TPC is right.All the world is applying a perverse monetary system that put the economic power in the goverment hands.The goverment (treasury+central bank) is not budget restricted and can expand its liabilities (money + debt) without any limit.Sadly,if we give the goverment the power to stole the present and future private wealth trough monetary expansion,be a politician and control it has more economic sense that to make things and create wealth.

  • TPC

    For everyone’s sake – let’s hope not.

  • scharfy

    We do make things. Alot of things. We just consume much more.

    Lets list a couple of American Companies that have changed/are changing the World.

    Microsoft, Apple, Amazon, Goodyear, Boeing, Dupont, Dell, FedEx, Intel, Alcoa, Sears, Kodak, IBM, J&J, GE, McDonalds America Online, AT&T, Verizon, Nike, Google, Wal-Mart, Walgreens, Whirlpool, Kraft, Tyson Foods, Whole Foods, Amgen, ExxonMobil, Costco, Target.

    The list goes on.

    The innovation of these companies, and their impact on the world, though partially fueled by debt, IS REAL. You might not want a 1/4 pounder with cheese, but they can get you one anywhere in the world for .99 cents. IT’S VERY REAL.

    FedEx is a logistical work of art. Ship something anywhere in world overnight for a reasonable price? Are you kidding me?

    You cannot destroy the Google search algorithm, or the design and ingenuity if the ipod. The speed and power of Intel microprocessors is here to stay. Nobody gets energy from point to point on time and on schedule like XOM. Amazon is a modern marvel. Walmart’s structure and culture of cost cutting keeps families afloat throughout the land. I’ll stop.

    We are the worlds number one exporter. We just import more. Yes, it must be remedied. But the progress is not “fake” or “ponzi scheme”. It cannot be destroyed.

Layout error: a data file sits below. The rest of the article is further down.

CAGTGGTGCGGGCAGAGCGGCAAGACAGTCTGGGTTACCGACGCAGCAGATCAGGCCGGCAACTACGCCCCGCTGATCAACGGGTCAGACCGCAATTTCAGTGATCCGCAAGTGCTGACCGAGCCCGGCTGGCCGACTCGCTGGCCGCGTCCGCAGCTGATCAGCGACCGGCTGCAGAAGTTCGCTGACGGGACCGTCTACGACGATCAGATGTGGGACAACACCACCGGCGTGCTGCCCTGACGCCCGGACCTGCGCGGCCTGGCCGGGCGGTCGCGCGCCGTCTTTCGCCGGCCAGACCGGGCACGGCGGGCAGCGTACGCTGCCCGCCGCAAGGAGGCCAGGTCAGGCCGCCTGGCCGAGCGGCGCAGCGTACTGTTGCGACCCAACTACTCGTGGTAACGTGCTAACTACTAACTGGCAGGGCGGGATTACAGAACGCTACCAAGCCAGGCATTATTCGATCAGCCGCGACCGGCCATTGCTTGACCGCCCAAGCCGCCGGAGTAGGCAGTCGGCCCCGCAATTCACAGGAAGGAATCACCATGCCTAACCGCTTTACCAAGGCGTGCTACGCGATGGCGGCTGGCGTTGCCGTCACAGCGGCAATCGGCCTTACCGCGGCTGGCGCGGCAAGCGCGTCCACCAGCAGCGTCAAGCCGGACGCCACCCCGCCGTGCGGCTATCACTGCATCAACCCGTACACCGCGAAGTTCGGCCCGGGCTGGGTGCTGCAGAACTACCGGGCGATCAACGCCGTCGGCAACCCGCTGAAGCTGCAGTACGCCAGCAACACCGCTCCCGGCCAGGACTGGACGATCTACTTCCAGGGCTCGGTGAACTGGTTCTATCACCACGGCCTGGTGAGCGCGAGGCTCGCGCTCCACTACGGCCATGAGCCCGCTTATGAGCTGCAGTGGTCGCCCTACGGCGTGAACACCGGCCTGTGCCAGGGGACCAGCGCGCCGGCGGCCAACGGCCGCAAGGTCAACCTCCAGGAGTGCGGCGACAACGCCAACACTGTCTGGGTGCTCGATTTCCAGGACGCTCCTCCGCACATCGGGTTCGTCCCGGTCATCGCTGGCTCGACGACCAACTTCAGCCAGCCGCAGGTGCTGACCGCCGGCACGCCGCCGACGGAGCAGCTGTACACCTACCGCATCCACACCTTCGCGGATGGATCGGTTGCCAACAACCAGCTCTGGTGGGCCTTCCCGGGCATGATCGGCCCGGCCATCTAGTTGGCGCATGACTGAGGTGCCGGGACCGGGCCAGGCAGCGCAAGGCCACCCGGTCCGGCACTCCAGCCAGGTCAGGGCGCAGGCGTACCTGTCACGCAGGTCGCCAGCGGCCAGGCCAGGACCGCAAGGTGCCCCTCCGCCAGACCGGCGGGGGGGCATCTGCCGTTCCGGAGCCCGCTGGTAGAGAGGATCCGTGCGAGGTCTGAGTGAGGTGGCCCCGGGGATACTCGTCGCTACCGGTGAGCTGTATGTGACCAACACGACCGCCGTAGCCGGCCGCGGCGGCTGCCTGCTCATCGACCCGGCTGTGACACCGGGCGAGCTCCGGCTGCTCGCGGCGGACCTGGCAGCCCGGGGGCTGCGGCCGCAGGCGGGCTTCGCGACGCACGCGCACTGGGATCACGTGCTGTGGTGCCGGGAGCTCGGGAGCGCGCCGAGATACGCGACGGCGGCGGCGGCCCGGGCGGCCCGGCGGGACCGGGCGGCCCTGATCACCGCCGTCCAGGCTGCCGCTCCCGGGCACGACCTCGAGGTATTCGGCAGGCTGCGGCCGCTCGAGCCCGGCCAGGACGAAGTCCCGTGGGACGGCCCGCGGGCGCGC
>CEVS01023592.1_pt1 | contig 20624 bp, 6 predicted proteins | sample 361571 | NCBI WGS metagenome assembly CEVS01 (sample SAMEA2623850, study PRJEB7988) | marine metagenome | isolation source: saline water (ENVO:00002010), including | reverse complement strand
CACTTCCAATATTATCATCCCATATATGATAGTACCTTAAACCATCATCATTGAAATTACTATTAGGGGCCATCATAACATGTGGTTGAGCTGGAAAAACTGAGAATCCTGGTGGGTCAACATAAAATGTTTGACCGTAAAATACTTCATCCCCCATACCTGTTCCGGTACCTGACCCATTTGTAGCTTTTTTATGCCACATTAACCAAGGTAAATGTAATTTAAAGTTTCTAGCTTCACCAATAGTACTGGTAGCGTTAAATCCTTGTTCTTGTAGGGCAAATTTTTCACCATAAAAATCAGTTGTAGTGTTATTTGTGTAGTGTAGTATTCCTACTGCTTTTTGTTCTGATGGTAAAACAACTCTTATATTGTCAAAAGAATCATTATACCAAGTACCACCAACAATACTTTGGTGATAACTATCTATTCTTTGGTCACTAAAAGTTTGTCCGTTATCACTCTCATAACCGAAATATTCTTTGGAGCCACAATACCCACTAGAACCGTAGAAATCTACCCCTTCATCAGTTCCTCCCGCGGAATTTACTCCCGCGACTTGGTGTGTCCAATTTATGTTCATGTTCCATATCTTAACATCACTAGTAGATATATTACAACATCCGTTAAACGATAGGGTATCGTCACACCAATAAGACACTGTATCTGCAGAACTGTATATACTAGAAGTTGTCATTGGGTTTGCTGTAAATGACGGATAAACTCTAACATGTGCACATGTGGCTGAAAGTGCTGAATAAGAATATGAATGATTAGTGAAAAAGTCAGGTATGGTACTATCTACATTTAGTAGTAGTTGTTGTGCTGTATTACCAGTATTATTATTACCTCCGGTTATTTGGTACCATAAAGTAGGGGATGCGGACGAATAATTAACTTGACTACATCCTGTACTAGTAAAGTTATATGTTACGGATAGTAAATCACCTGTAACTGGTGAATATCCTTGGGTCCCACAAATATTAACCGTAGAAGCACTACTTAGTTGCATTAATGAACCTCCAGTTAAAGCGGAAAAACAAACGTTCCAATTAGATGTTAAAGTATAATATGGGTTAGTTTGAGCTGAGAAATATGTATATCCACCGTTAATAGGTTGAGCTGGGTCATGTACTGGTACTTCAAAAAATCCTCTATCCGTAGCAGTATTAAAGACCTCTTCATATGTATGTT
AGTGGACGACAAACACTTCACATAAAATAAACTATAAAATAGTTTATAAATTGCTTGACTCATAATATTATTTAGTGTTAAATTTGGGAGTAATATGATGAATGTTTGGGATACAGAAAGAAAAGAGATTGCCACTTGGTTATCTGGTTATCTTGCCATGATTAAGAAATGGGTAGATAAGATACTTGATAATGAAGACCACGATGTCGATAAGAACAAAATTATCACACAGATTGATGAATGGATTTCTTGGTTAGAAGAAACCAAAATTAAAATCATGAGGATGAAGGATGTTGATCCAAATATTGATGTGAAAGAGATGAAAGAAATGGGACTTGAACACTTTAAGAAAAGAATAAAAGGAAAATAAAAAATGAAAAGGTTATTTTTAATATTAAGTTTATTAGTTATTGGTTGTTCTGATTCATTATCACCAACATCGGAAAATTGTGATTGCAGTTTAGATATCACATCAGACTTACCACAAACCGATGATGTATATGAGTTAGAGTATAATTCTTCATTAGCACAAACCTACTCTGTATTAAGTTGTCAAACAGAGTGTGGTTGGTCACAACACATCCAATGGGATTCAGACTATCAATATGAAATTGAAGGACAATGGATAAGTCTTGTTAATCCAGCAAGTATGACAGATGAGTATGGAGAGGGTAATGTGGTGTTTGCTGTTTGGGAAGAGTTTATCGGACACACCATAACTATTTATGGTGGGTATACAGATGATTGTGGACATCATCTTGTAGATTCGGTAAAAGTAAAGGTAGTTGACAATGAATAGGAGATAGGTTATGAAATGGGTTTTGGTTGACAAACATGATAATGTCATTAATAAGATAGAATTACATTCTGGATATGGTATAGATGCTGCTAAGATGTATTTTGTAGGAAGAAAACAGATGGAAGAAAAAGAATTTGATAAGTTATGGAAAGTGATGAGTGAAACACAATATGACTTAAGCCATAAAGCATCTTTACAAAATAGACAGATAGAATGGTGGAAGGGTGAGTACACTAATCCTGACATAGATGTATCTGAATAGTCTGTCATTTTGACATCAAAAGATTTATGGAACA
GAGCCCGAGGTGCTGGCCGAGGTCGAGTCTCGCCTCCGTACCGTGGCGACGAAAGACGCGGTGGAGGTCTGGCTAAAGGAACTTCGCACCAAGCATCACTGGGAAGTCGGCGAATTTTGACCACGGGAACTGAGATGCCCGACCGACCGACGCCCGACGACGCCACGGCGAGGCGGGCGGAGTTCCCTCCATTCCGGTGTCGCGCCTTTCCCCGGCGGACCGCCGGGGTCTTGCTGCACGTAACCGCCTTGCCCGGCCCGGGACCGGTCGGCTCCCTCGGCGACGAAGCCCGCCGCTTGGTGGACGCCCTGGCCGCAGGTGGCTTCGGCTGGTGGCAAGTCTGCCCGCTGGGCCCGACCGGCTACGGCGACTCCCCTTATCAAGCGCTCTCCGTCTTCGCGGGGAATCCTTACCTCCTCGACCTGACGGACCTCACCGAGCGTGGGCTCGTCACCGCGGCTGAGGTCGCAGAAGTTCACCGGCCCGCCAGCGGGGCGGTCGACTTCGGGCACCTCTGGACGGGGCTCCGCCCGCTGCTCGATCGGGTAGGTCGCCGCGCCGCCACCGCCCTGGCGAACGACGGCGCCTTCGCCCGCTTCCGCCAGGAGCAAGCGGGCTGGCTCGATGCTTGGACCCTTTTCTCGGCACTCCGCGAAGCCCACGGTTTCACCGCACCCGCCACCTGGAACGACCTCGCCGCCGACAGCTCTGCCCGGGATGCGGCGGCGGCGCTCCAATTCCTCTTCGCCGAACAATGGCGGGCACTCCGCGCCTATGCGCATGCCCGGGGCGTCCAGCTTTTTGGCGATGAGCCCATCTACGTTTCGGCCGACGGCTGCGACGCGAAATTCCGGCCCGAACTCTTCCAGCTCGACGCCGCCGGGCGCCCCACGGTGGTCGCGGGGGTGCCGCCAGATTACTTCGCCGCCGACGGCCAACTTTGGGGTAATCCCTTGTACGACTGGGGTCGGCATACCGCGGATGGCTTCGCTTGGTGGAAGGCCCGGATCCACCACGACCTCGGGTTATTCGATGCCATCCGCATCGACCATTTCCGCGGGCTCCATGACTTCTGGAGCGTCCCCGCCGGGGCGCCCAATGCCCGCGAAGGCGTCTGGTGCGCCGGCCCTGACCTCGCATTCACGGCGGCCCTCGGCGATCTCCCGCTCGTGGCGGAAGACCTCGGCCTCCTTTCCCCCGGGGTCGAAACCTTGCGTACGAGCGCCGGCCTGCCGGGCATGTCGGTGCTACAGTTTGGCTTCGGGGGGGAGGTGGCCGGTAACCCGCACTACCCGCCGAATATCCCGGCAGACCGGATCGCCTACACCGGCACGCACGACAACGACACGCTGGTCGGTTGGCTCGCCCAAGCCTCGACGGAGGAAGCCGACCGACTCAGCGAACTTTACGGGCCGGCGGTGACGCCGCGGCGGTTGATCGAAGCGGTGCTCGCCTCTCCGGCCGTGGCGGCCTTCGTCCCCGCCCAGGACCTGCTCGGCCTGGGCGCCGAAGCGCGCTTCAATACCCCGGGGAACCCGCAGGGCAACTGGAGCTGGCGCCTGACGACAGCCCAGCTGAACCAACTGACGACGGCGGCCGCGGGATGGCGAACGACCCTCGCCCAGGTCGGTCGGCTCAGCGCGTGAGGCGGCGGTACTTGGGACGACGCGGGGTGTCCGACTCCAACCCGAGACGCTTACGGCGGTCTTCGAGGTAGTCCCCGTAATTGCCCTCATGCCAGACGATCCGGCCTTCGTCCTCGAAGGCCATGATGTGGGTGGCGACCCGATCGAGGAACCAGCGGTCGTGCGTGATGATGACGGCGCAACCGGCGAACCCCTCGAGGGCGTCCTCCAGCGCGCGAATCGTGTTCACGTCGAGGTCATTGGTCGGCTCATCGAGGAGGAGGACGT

So, while the the credit bubble will have its costs, and we DID build 25 years with of homes that are gonna have a hard time getting paid for. But in spite of that, there are real economic drivers here – “Goods and services” in America.

    Enough about China. They largely ASSEMBLE other countries things cheaply with slaves. The per Capita income there is 1/4 that of Mexico. Of course the Gap must close. But it is very wide. Lets see them identify, design, build, and sell a product here in the US. Go buy an laptop/tv from a chinese company and see if you ever do it again.

    I’ll take my chances on the US economy. For all the Booms/bust and tomfoolery in the dollar/banks, we have still the best game running in my view. And for a Nation of 300 million, we do Ok.

    And yes that is a great Jeep ad. It’s soft protectionism. I love it.

    1860 America is dead
    1907 America is dead
    1932 America is dead
    1941 America is dead
    1981 America is dead
    2008 America is dead

    Keep fading the US.

  • F. Beard

    “We need a new industry. Cars and homes are 20th century industries. We need to move on to power generation, battery technology, low power electronics, higher speed processors, etc etc. It seems obvious which way the world is going – so why isn’t the strongest superpower able to keep up??” IB

    Because government backed fractional reserve banking is socially corrosive. Just compare the US before and after the Fed. Also, if you wish to attract real capital into the US (talent, skills, work ethic, etc) then allows genuine capitalism. It’s that simple.

  • TPC

    I’m not saying the US is dead. But that we’ve gotten a bit off track. Of course we make great things still. We just happen to love consuming them a bit more. The private sector debt is really the crux of this whole downturn in the US.

    I would never fade the USA over the long-term. But until we see a readjustment between private sector production and consumption it’s very hard to be long-term bullish.

  • scharfy

    “But until we see a readjustment between private sector production and consumption it’s very hard to be long-term bullish.”

    True. True.

    I just remember my father buying silver in 1981( didn’t work out), Hostages in Iran, no food on the table, nuclear war imminent, inflation on high, and out of work. The world actually was ending. And it didn’t

    (channeling Jeff Goldblum from Jurassic Park) “Life finds a way.”

    You run a great site, sorry for the rant. :)

  • Michael Peroy

    Yes, really.

  • Jack